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The other verses I can repeat were these, the first for the bomb aimer and the other for the pilot:


I’m the boy that blows them to bits. Frankly, flying gives me the *****! (Then two lines I have also forgotten.)


And the pilot:


I’m the pilot, otherwise ‘Joe’. They take me wherever they go, Bremen, Emden, wherever they send ‘em, I try to keep in the flow.


There were a couple more general ditties we used to render in the late evening in the mess. The first contained something of a crack at our young contemporaries in civil life who had opted for an alternative to military service which was invented and offered by Ernie Bevin, the ex-Trades Union leader who was now Minister of Labour and National Service in Mr Churchill’s Government. The Bevin alternative was to enter the coal mining industry, for it was short of manpower and it was without doubt an essential industry to keep going. Once again, I recollect now only a little of the chant. It was the chorus which dealt with the ‘Bevin Boys’, as they came to be called and here is how the first verse and chorus went, all to the tune of ‘Clementine’.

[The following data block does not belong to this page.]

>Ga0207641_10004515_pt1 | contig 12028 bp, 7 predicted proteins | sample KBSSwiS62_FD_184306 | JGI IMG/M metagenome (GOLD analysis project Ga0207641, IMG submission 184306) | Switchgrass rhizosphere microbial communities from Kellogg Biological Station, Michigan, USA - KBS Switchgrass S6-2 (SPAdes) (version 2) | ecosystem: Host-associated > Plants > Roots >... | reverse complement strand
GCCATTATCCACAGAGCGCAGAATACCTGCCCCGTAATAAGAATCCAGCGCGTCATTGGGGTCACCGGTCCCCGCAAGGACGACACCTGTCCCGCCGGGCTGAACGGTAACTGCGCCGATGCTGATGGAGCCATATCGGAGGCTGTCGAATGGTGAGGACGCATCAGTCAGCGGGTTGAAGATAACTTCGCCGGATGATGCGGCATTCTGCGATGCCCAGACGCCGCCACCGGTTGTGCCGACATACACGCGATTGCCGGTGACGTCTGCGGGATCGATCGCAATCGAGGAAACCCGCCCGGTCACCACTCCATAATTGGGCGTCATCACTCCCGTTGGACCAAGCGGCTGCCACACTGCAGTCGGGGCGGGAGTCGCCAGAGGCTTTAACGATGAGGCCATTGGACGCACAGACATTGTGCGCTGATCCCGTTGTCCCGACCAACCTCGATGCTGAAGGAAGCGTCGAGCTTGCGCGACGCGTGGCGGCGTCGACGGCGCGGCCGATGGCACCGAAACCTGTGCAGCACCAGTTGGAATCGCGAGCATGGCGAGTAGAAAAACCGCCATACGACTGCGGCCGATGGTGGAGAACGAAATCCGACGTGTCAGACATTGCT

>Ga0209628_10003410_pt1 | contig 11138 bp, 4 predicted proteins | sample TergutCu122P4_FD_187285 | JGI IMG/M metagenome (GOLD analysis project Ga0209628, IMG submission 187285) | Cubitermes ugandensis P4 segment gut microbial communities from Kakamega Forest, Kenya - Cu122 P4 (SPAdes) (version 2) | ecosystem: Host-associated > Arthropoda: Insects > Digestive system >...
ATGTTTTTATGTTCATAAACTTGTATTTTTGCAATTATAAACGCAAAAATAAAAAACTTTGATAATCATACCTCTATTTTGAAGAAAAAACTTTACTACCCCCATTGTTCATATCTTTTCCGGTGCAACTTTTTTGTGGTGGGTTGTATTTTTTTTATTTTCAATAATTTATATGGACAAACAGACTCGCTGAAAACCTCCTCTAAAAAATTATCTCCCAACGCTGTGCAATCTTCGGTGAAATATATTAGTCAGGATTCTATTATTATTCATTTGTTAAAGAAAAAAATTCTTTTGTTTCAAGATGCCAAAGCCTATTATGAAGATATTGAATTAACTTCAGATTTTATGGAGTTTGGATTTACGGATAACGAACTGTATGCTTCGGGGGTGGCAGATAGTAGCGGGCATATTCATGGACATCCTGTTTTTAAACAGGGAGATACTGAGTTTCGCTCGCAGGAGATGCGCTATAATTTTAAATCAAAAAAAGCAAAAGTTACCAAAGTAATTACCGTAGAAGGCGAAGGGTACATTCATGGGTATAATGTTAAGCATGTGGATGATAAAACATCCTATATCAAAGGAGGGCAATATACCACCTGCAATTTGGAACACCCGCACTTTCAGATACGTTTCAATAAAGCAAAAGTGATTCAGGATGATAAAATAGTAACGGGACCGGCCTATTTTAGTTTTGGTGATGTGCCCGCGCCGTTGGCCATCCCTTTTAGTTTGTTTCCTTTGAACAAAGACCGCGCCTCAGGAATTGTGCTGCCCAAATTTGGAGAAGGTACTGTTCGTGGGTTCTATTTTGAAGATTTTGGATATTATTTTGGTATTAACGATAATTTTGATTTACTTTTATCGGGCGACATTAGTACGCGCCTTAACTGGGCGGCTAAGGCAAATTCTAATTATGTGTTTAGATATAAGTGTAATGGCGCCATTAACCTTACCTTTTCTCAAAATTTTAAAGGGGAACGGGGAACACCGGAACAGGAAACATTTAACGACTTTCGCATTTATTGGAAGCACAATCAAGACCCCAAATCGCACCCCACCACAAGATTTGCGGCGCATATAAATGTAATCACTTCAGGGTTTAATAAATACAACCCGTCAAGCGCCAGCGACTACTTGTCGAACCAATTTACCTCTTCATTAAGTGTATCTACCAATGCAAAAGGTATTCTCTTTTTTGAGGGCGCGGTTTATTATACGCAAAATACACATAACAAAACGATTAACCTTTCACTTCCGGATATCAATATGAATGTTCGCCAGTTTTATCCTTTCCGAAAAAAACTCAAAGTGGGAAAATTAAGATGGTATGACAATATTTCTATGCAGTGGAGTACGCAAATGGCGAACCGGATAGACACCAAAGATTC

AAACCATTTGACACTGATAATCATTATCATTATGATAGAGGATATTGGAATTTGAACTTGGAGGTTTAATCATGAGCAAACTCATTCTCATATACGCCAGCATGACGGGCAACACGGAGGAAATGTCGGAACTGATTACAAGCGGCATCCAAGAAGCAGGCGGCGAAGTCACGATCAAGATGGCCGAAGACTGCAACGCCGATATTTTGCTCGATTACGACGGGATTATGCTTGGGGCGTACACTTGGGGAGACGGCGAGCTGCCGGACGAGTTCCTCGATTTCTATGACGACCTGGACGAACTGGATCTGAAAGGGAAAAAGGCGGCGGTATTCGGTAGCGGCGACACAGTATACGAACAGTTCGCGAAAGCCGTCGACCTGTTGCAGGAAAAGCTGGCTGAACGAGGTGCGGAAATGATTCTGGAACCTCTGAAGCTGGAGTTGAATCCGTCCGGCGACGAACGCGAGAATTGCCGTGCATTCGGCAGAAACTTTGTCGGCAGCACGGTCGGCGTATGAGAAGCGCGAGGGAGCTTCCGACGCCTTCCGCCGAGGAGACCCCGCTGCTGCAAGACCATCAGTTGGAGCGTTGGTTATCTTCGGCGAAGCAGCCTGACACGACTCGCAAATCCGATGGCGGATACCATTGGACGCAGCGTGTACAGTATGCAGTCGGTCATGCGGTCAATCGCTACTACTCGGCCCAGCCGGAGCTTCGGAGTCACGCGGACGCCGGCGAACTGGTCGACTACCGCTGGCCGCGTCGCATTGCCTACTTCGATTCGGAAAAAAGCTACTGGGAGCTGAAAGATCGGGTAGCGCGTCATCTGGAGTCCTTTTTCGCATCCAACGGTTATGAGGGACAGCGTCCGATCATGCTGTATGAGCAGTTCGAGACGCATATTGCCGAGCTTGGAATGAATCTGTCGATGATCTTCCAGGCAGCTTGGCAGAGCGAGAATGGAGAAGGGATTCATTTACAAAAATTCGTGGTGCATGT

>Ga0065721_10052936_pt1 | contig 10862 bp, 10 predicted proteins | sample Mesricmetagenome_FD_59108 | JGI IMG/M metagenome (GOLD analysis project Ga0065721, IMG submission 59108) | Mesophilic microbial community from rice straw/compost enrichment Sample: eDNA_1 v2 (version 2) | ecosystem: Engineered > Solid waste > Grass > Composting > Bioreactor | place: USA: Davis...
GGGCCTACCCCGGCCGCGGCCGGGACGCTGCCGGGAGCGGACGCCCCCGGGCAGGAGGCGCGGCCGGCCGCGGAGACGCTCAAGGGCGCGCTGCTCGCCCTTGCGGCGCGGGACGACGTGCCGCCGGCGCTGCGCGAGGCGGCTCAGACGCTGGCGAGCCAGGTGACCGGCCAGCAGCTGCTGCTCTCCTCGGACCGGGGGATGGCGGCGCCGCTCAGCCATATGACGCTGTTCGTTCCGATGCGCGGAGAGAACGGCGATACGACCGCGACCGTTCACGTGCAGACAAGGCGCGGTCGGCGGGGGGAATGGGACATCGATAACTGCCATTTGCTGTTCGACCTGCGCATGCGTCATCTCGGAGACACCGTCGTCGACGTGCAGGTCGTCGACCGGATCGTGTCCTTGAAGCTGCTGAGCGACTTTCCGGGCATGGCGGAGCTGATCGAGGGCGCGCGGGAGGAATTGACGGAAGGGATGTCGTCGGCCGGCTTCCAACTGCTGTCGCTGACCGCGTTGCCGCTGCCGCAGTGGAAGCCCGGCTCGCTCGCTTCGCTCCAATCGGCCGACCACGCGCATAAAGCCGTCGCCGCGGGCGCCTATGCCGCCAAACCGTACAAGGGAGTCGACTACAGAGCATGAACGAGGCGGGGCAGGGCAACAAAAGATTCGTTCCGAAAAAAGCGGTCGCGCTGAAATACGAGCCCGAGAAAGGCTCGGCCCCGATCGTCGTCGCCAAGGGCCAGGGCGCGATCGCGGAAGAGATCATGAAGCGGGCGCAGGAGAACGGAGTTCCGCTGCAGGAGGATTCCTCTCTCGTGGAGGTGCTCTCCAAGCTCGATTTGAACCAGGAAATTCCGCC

Stooging round this isle of England With our petrol running low, How we’d love to see Full Sutton Through the nimbus and the snow.


Chorus:


Seventy Seven, Seventy Seven! Though we say it with a sigh, We’d rather work for Mr Bevin, Then we’d never have to fly!


But I suppose the pièce de résistance among our Squadron songs was the one we sang to the well-known army chant of ‘They Say There’s a Troopship Just Leaving Bombay.’ Our version went like this:


They say there’s a Hali just leaving the line, Bound for a dog-fight on high, Heavily laden with petrol and oil


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